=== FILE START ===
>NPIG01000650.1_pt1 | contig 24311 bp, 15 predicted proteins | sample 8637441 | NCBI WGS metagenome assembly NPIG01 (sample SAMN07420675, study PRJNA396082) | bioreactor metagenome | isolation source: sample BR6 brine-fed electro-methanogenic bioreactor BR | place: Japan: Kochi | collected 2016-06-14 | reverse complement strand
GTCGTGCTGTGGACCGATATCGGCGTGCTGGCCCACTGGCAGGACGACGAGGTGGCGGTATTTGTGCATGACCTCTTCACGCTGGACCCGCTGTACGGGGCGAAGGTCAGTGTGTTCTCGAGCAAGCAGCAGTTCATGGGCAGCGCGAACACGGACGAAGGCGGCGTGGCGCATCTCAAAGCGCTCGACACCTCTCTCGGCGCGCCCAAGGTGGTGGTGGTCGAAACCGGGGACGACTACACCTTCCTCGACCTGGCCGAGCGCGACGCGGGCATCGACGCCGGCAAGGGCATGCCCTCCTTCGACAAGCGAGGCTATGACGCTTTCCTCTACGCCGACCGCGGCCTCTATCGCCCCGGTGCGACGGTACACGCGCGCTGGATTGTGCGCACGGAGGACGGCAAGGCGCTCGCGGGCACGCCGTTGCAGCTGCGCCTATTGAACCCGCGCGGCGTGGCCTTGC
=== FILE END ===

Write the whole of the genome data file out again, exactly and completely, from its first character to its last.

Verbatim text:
>NPIG01000650.1_pt1 | contig 24311 bp, 15 predicted proteins | sample 8637441 | NCBI WGS metagenome assembly NPIG01 (sample SAMN07420675, study PRJNA396082) | bioreactor metagenome | isolation source: sample BR6 brine-fed electro-methanogenic bioreactor BR | place: Japan: Kochi | collected 2016-06-14 | reverse complement strand
GTCGTGCTGTGGACCGATATCGGCGTGCTGGCCCACTGGCAGGACGACGAGGTGGCGGTATTTGTGCATGACCTCTTCACGCTGGACCCGCTGTACGGGGCGAAGGTCAGTGTGTTCTCGAGCAAGCAGCAGTTCATGGGCAGCGCGAACACGGACGAAGGCGGCGTGGCGCATCTCAAAGCGCTCGACACCTCTCTCGGCGCGCCCAAGGTGGTGGTGGTCGAAACCGGGGACGACTACACCTTCCTCGACCTGGCCGAGCGCGACGCGGGCATCGACGCCGGCAAGGGCATGCCCTCCTTCGACAAGCGAGGCTATGACGCTTTCCTCTACGCCGACCGCGGCCTCTATCGCCCCGGTGCGACGGTACACGCGCGCTGGATTGTGCGCACGGAGGACGGCAAGGCGCTCGCGGGCACGCCGTTGCAGCTGCGCCTATTGAACCCGCGCGGCGTGGCCTTGC